For this bodiless replicator itself, Dawkins proposed a name. He called it the meme, and it became his most memorable invention, far more influ­ential than his selfish genes or his later proselytizing against religiosity. “Memes propagate themselves in the meme pool by leaping from brain to brain via a process which, in the broad sense, can be called imitation,” he wrote. They compete with one another for limited resources: brain time or bandwidth. They compete most of all for attention. For example:

Ideas. Whether an idea arises uniquely or reappears many times, it may thrive in the meme pool or it may dwindle and vanish. The belief in God is an example Dawkins offers—an ancient idea, replicating itself not just in words but in music and art. The belief that the earth orbits the sun is no less a meme, competing with others for survival. (Truth may be a helpful quality for a meme, but it is only one among many.)

Tunes. This tune

[image removed]

has spread for centuries across several continents. This one

[image removed]

a notorious though shorter-lived invader of brains, overran an immense population many times faster.

Catchphrases
. One text snippet, “What hath God wrought?” appeared early and spread rapidly in more than one medium. Another, “Read my lips,” charted a peculiar path through late twentieth-century America. “Survival of the fittest” is a meme that, like other memes, mutates wildly (“survival of the fattest”; “survival of the sickest”; “survival of the fakest”; “survival of the twittest”; . . . ).

Images. In Isaac Newton’s lifetime, no more than a few thousand peo­ple had any idea what he looked like, though he was one of England’s most famous men, yet now millions of people have quite a clear idea— based on replicas of copies of rather poorly painted portraits. Even more pervasive and indelible are the smile of Mona Lisa, The Scream of Edvard Munch, and the silhouettes of various fictional extraterrestrials. These are memes, living a life of their own, independent of any physical reality. “This may not be what George Washington looked like then,” a tour guide was overheard saying of the Gilbert Stuart painting at the Met­ropolitan Museum of Art, “but this is what he looks like now.” Exactly.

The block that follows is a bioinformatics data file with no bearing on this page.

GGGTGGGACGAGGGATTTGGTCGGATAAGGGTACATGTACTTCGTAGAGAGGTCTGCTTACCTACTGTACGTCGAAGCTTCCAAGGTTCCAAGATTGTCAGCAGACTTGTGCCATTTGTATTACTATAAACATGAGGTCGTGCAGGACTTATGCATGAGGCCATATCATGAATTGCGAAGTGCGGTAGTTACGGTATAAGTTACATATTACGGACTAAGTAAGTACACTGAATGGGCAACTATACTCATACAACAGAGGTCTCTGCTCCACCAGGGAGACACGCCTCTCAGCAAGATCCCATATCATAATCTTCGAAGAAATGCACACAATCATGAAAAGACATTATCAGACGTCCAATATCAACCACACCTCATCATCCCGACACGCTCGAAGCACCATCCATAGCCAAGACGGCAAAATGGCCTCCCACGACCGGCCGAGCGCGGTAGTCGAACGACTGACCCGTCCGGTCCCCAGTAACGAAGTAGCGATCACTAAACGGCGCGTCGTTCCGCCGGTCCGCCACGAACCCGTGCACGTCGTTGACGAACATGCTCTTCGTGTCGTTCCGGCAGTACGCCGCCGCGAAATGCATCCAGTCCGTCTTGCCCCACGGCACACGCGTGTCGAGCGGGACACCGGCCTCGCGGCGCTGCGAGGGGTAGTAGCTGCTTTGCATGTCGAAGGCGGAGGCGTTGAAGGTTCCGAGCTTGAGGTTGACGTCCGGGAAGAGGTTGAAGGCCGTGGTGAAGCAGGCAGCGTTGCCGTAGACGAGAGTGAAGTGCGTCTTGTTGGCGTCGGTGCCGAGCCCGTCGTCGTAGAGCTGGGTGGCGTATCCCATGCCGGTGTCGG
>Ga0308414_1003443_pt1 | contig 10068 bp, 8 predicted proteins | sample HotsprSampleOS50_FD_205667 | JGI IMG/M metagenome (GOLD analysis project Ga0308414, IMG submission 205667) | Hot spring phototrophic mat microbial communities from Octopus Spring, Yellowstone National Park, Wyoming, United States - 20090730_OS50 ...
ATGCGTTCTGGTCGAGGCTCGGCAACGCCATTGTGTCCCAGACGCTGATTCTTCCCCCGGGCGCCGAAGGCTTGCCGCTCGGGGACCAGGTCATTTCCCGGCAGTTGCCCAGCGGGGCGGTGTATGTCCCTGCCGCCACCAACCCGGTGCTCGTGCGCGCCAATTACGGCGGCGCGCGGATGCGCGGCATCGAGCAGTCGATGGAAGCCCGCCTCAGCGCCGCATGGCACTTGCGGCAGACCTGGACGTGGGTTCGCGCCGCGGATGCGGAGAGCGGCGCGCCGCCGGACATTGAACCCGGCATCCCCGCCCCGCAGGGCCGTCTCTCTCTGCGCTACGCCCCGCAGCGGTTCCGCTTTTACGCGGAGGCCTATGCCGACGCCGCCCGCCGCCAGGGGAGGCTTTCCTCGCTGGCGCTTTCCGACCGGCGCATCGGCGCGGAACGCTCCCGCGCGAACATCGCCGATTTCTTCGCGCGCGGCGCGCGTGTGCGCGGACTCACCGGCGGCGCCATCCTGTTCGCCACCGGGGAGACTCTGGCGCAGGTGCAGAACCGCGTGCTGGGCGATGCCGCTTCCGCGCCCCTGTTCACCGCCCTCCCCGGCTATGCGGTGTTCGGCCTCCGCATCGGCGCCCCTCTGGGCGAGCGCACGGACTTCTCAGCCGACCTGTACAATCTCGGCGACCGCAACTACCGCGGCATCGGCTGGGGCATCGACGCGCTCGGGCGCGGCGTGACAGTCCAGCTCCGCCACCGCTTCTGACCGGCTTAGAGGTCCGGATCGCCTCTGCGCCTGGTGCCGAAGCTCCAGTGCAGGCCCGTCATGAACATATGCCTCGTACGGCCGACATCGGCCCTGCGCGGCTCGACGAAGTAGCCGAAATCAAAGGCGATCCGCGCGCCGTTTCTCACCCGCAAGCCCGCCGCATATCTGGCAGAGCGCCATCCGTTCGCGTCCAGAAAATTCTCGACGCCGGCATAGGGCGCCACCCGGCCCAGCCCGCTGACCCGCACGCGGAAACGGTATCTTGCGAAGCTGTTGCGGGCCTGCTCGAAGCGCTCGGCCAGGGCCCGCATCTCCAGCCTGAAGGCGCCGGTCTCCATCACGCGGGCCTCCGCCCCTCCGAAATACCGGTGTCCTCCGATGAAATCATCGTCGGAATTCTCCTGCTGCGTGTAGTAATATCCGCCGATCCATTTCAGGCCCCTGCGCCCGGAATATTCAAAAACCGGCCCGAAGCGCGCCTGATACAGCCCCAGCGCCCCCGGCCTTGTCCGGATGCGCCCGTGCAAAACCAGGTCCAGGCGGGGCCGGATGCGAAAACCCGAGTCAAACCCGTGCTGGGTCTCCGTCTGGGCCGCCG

Memes emerge in brains and travel outward, establishing beachheads on paper and celluloid and silicon and anywhere else information can go. They are not to be thought of as elementary particles but as organ­isms. The number three is not a meme; nor is the color blue, nor any simple thought, any more than a single nucleotide can be a gene. Memes are complex units, distinct and memorable—units with staying power. Also, an object is not a meme. The hula hoop is not a meme; it is made of plastic, not of bits. When this species of toy spread worldwide in a mad epidemic in 1958, it was the product, the physical manifestation of a meme, or memes: the craving for hula hoops; the swaying, swinging, twirling skill set of hula-hooping. The hula hoop itself is a meme vehicle. So, for that matter, is each human hula hooper—a strikingly effective meme vehicle, in the sense neatly explained by the philosopher Daniel Dennett: “A wagon with spoked wheels carries not only grain or freight from place to place; it carries the brilliant idea of a wagon with spoked wheels from mind to mind.” Hula hoopers did that for the hula hoop’s memes—and in 1958 they found a new transmission vector, broadcast television, sending its messages immeasurably faster and farther than any wagon. The moving image of the hula hooper seduced new minds by hundreds, and then by thousands, and then by millions. The meme is not the dancer but the dance.

We are their vehicles and their enablers. For most of our biological his­tory they existed fleetingly; their main mode of transmission was the one called “word of mouth.” Lately, however, they have managed to adhere in solid substance: clay tablets, cave walls, paper sheets. They achieve lon­gevity through our pens and printing presses, magnetic tapes and optical disks. They spread via broadcast towers and digital networks. Memes may be stories, recipes, skills, legends, and fashions. We copy them, one person at a time. Alternatively, in Dawkins’s meme-centered perspec­tive, they copy themselves. At first some of Dawkins’s readers wondered how literally to take that. Did he mean to give memes anthropomorphic desires, intentions, and goals? It was the selfish gene all over again. (Typi­cal salvo: “Genes cannot be selfish or unselfish, any more than atoms can be jealous, elephants abstract or biscuits teleological.” Typical rebuttal: a reminder that selfishness is defined by the geneticist as the tendency to increase one’s chances of survival relative to its competitors.)